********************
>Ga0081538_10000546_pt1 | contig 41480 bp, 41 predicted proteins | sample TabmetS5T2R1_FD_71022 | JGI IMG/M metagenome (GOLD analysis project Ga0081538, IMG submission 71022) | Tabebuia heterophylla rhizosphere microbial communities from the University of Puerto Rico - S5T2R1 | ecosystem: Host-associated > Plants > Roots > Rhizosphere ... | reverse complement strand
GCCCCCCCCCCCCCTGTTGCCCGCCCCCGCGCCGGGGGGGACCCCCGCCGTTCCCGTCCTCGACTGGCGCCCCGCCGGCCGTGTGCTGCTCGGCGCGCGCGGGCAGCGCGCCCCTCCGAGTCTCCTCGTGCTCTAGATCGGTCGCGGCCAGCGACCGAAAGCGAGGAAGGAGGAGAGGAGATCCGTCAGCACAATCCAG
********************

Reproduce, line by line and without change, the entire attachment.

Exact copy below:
>Ga0081538_10000546_pt1 | contig 41480 bp, 41 predicted proteins | sample TabmetS5T2R1_FD_71022 | JGI IMG/M metagenome (GOLD analysis project Ga0081538, IMG submission 71022) | Tabebuia heterophylla rhizosphere microbial communities from the University of Puerto Rico - S5T2R1 | ecosystem: Host-associated > Plants > Roots > Rhizosphere ... | reverse complement strand
GCCCCCCCCCCCCCTGTTGCCCGCCCCCGCGCCGGGGGGGACCCCCGCCGTTCCCGTCCTCGACTGGCGCCCCGCCGGCCGTGTGCTGCTCGGCGCGCGCGGGCAGCGCGCCCCTCCGAGTCTCCTCGTGCTCTAGATCGGTCGCGGCCAGCGACCGAAAGCGAGGAAGGAGGAGAGGAGATCCGTCAGCACAATCCAG